Several previous studies have evaluated data from the NFL Combine to assess the relationship between various physical and mental performance characteristics and playing positions, draft order, initial salary, and other such data (9,10,16–18,21). We present normative isokinetic concentric quadriceps and hamstrings strength data for athletes who participated in the NFL Scouting Combine from 2008 to 2011. These data show significant differences between playing positions for some variables, such as peak torque, but also show that the mean of a commonly used calculated variable, concentric H/Q ratio, varies relatively little between positions. This is notable because the mean H/Q ratios for players in positions prone to hamstring injury (wideouts, defensive backs, and running backs) were not uniformly lower than other playing positions. Also, the large variability observed for side-to-side (dominant vs. nondominant) differences calls into question longstanding assumptions about what is considered a “normal range” for side-to-side differences, at least for highly trained elite collegiate American football players. These results may serve a useful purpose because by characterizing expected values after testing, these data could potentially aid evaluation of individual players. For example, if an individual's muscle strength values are at the low end of the normal range, then that should arouse concerns about current or previous injury or perhaps lack of maximal effort during testing. If an individual's muscle strength values are at the high end of the normal range, then that would be noteworthy documentation of superior strength.
Another potential use of a normative database is the ability to predict risk for injury. Hamstring injuries are commonplace and cause considerable morbidity and missed playing time in sports that require bursts of speed and flexibility, such as Australian Rules football, soccer, track and field, and American football (3–5,13). Elliott et al. (6) reported on the prevalence of hamstring injuries in the NFL. More than half of the injuries (51.3%) occurred during training camp and caused an average of 213 man-games lost annually (6). Interestingly, 78.9% of practice injuries occurred during the preseason, with more than 70% happening during July, the first month of the preseason (6). Positions dependent most on speed and acceleration (i.e., wide receiver, cornerback, and special teams) proved most at risk (6). Previous studies have suggested that a strength imbalance between the quadriceps and hamstring (specifically with an H/Q ratio less than 0.6) is predictive of risk for hamstring strain (4,7,11,13,15,22,25). With the intent of being able to predict risk for future injury, we focused considerable attention on analyzing the concentric H/Q ratio for different playing positions. But overall, the mean concentric H/Q ratio did not vary greatly between positions, and variability (range of values) for each position was quite high.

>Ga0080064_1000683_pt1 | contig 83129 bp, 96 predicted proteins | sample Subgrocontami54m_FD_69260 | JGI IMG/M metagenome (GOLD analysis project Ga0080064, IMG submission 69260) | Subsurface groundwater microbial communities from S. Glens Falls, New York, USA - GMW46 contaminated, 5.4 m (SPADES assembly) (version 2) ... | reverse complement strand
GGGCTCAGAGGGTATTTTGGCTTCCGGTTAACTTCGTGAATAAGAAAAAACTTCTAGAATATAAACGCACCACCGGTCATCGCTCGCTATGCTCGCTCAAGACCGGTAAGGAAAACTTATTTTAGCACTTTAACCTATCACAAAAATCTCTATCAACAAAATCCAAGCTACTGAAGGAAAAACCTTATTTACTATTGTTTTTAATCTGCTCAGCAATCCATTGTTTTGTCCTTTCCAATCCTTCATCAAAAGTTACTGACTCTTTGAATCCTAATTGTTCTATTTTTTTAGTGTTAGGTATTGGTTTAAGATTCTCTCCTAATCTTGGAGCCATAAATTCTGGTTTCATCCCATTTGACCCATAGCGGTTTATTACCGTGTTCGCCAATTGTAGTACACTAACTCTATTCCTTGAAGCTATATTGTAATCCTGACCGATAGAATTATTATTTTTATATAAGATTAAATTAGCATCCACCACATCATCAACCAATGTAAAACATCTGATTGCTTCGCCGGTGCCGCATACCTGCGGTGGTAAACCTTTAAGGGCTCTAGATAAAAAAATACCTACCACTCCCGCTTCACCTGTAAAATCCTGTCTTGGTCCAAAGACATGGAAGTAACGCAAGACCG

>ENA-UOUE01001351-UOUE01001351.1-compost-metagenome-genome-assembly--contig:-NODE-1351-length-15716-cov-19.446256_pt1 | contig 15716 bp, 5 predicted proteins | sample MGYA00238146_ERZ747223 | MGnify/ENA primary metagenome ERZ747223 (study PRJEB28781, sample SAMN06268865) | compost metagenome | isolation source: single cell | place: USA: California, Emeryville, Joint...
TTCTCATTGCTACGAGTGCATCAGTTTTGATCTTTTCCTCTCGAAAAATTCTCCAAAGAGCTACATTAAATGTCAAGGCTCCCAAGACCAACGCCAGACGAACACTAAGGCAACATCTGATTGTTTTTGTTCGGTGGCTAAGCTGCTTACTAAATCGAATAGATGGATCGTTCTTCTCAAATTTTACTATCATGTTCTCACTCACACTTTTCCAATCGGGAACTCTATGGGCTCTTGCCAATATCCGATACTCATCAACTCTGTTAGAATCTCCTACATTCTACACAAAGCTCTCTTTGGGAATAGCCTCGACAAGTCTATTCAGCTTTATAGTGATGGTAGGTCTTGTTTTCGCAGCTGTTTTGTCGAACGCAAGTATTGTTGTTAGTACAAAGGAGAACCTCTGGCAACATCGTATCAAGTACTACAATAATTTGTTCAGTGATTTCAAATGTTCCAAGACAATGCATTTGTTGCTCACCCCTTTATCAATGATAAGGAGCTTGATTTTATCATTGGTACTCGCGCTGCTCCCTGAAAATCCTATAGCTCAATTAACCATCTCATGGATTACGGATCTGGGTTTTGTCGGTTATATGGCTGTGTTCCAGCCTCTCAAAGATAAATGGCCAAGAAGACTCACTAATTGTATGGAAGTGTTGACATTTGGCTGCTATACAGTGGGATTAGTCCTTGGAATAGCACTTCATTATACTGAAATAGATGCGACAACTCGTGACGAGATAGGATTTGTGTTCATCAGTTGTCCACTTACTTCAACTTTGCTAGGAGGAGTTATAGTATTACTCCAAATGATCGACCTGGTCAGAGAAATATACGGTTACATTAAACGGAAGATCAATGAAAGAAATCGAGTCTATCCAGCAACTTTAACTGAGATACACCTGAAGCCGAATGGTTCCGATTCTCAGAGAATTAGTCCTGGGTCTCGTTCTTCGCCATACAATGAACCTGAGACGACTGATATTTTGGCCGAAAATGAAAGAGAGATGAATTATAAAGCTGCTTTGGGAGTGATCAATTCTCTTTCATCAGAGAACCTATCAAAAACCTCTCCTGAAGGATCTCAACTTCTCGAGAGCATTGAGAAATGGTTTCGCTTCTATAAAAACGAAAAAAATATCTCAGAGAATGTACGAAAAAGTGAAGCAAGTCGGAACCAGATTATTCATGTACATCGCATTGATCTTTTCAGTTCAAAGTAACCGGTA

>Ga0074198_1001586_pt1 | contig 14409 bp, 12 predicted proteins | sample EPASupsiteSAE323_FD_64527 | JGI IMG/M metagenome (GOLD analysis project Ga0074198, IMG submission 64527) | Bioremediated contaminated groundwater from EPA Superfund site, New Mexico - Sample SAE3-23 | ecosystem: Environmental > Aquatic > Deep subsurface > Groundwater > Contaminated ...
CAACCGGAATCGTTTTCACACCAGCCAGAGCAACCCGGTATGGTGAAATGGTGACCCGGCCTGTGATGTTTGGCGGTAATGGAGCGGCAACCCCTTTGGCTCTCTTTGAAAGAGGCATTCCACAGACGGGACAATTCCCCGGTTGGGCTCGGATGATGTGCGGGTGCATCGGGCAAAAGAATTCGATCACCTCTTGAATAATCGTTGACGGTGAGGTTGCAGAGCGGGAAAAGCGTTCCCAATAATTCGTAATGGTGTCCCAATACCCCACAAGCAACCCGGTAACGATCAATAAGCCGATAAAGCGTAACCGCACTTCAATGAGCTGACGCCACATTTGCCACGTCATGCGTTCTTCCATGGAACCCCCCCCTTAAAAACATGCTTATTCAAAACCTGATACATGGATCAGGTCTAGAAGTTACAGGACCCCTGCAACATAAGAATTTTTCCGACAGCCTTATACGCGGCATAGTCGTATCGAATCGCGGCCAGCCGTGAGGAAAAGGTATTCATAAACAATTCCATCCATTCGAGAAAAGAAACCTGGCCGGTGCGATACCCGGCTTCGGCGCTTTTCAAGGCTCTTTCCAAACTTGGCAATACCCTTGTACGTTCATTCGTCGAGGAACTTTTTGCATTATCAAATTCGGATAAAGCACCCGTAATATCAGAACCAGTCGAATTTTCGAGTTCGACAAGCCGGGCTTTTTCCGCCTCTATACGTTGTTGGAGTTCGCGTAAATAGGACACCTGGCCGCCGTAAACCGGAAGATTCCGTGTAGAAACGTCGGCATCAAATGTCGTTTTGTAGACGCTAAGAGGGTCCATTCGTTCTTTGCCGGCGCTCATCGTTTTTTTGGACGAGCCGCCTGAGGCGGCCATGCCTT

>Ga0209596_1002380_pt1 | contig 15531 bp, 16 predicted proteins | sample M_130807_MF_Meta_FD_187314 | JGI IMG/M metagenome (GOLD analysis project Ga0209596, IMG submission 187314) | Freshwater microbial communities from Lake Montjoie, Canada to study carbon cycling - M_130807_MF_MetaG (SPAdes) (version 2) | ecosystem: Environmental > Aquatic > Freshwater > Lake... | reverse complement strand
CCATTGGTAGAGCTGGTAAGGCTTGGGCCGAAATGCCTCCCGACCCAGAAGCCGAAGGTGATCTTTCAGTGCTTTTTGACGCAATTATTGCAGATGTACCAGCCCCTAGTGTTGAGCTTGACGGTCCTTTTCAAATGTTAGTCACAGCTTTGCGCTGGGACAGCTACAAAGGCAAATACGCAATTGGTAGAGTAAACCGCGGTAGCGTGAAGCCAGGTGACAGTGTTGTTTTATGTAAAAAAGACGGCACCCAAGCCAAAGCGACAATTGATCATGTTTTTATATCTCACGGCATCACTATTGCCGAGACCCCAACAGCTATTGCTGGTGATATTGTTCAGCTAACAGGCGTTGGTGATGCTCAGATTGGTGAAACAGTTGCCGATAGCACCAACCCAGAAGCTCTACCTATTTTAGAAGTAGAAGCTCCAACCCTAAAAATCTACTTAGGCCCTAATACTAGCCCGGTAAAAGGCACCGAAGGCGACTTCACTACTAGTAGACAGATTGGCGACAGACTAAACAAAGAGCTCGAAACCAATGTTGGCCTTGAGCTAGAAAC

We also carefully scrutinized fatigue index data in an effort to detect patterns that could be characterized by playing position and hence become a potential predictor of injury. However, because of the large variation in fatigue index values with both positive and negative values (negative values indicating increasing torque at the end of the endurance test), the mean values were difficult to interpret and are probably not a useful characteristic of strength by position. We attempted to manipulate the fatigue index values by analyzing the difference between quadriceps and hamstring fatigue index under the assumption that an imbalance with hamstrings being more fatigable than quadriceps could be a risk factor for hamstring injury. However, these analyses revealed no patterns that could be practically used to assist data interpretation. Finally, an additional potentially confounding uncontrolled factor is the adverse influence on data integrity because of lack of maximal effort by players (who may be protecting injuries, and others).
Several investigators in the early days of isokinetic testing suggested that a side-to-side discrepancy of 10% or more between the “normal” balance of the 2 extremities or between the ratio of agonist and antagonist muscle groups represented an abnormal imbalance which theoretically could predispose the athlete to joint or muscle injury (20). Anecdotally, in our experience, this concept has persisted despite several reports suggesting that in fact, side-to-side differences in excess of 10% are not uncommon in both athletes and the normal population (11,12). For the cohort in this study, the mean dominant-nondominant quadriceps difference was only 3.85%, which completely masks the true variability in dominant-nondominant side difference (this is because, when comparing dominant side to nondominant side, there will be both positive and negative numbers and a mean value will not be reflective of the range of side-to-side differences). In reality, more than half of players had dominant-nondominant side quadriceps differences greater than ±10%, and 43% of players had hamstring differences greater than ±10%, with 95% of values within a range of −41% to +41% for quadriceps, and with 95% of values within a range of −30 to +30% for hamstrings. The explanation of such large side-to-side difference may be an opportunity for further study to determine if this reflects true biologic variance between dominant-nondominant or right-left sides, as opposed to measurement error, lack of sincerity in effort by the athlete during testing, or training or conditioning effects idiosyncratic to sport or specific playing positions resulting in 1 leg stronger than the other.